In the midst of show after show of art and warehouse after warehouse succumbing to the charms of fine artists in Peckham, design remains noticeable by its absence. It seems design has taken up its usual place, playing second fiddle to art as it does in “Art and Design”. Where is the design? Where was the “Peckham pavilion” at the Milan furniture fair? Where is the Peckham branch of new designers? How many off-shots of London fashion week shows in the Bussey building? A curious state of affairs since arguably the catalyst for the current Peckham creative explosion was not a sculpture on the roof of the multi-story car park nor a painitng in a warehouse, but a piece of iconic design. I am of course referring to Peckham Library the most photographed and written about building in Peckham if not this side of the river. At its best design can captivate and stimulate as well as fulfill that common design student self delusion when asked why they wish to become a designer “to solve problems”; as opposed to becoming rich and famous which is probably closer to the truth of the matter. This was what was on Neville Brody’s mind in a recent interview.
Brody suggests over the past twenty-five years design has been in hibernation under a “great freeze” and that the graduates that have emerged are a “comfort and prestige generation.”
There’s no social contextualising at all going on. It’s about income and exposure.
The ongoing economic crisis has ended this compliancy, for the better according to Brody:
Well, the collapse of the economy does two things: it says that you’re not guaranteed that [income and exposure] anymore; and suddenly there’s a window of opportunity – I think the deep freeze has thawed.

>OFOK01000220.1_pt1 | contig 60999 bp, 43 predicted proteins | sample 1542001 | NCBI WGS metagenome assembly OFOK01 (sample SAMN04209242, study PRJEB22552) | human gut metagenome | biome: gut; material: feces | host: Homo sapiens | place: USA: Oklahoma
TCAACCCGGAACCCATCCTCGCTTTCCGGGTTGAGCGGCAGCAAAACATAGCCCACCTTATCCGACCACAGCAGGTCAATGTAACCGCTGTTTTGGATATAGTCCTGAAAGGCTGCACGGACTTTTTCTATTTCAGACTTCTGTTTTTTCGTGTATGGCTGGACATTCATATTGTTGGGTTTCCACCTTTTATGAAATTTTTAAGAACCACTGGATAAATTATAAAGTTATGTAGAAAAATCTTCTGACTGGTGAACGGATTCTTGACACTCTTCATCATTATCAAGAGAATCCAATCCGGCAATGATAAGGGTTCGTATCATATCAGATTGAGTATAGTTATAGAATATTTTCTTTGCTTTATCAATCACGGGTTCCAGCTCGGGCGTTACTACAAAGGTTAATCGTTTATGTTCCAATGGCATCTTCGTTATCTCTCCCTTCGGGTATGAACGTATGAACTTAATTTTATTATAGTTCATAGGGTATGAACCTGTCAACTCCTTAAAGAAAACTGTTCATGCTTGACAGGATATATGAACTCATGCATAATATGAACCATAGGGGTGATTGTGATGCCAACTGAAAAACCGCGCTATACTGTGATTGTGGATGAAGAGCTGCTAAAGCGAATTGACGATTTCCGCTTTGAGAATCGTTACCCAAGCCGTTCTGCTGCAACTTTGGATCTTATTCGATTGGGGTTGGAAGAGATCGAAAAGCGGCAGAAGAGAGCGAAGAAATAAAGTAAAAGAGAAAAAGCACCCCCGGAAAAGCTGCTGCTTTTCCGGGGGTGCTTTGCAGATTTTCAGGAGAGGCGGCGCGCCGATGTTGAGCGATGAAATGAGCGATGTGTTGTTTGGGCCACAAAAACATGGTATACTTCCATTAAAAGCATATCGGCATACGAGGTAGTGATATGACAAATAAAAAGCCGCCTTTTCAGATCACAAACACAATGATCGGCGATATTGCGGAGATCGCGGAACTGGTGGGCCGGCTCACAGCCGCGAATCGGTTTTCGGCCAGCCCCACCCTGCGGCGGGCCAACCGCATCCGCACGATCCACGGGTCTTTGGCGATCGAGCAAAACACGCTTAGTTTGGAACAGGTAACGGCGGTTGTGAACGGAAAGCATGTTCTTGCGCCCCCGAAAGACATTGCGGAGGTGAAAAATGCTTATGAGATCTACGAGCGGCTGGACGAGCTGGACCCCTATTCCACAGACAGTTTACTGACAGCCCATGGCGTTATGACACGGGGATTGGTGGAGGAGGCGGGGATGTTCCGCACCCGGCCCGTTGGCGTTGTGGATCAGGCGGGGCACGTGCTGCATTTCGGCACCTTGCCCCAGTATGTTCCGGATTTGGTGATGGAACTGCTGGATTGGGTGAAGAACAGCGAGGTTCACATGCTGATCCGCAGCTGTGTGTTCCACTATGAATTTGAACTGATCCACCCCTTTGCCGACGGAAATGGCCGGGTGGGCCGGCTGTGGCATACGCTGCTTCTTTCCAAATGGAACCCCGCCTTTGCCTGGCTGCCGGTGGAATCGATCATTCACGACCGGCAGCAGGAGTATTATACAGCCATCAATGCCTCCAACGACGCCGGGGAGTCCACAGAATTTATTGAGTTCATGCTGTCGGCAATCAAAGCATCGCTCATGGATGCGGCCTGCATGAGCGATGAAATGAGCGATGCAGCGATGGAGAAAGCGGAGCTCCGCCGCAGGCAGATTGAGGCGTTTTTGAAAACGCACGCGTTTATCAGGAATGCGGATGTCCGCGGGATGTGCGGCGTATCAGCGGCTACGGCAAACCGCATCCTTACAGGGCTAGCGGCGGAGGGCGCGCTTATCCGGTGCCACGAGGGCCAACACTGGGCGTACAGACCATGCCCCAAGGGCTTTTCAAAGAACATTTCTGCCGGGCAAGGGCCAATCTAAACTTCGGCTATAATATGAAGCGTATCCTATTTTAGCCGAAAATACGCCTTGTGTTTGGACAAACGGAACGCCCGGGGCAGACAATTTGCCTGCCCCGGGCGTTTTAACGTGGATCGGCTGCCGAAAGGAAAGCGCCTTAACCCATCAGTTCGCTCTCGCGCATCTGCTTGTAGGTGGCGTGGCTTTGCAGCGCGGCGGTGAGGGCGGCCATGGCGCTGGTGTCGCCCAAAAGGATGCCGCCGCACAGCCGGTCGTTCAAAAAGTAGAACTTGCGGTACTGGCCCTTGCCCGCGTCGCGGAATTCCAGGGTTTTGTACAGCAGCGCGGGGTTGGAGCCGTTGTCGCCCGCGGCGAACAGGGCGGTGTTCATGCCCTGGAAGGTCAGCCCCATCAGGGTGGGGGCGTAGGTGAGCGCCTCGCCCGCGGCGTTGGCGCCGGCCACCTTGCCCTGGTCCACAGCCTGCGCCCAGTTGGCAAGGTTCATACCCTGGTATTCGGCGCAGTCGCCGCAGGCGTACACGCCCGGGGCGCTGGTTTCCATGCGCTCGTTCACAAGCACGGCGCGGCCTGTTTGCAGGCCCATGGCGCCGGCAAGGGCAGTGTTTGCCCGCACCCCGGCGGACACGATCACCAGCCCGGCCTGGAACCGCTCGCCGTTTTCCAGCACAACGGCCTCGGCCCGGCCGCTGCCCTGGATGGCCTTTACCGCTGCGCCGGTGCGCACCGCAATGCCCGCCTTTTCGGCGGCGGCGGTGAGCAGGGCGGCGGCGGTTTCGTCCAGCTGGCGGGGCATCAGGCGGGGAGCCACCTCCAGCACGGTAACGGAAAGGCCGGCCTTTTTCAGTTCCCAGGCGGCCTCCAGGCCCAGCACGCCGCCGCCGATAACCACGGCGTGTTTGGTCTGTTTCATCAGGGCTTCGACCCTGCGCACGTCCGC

This of course is not totally the fault of design students, the design industries are obsessed with constantly proving their economic value to business and the economy at large, as opposed to challenging the status quo and “solving” any problems. One shouldn’t really blame them I suppose, as the first thing to be cut during economic hardships is usually the design budget, which produces a fearful and eager to please design industry. With the cost of loans for further education and the government’s simplistic equation of university education = high wages, it’s no wonder the “comfort and prestige” mentality has persisted.
Perhaps a few design squats are in order, especially for fresh young things. Lettice Drake and Paloma Gormley are holding the end up for architecture with the campari structure to go along side the Bold tendencies exhibition, but where are the other design disciplines? Instead of trying to persuade H&M to replace the woolies as a recent facebook campaign unsuccessfully did, what about some young fashion designers taking over the whole space and unleashing their collections on the Peckham public? What would a great typographic solution have been like to the “I love Peckham” banners as opposed to artists Madeline Herbert and Leah Germann’s work? How much further would a talented product designer have taken the notion of street furniture, bollards and lampposts?
As Peckham library has proved, a great piece of design can have a huge influence on an area, it’s unfortunate Peckham has fallen out of love with those who can produce design. With an area associated with a number of “problems” they should be quite a lot for keen designers to “solve”.
I shall conculde with a few more choice words from old Nev:
For twenty-five years graphic design has been purely commercial, and finally we’ve reached a place of amazing possibilities again. The elite systems that Regan and Thatcher put into place, which were the banking system and the major success of wall street and the city of London, those belief systems have collapsed in many ways, politics is different now the world is different now.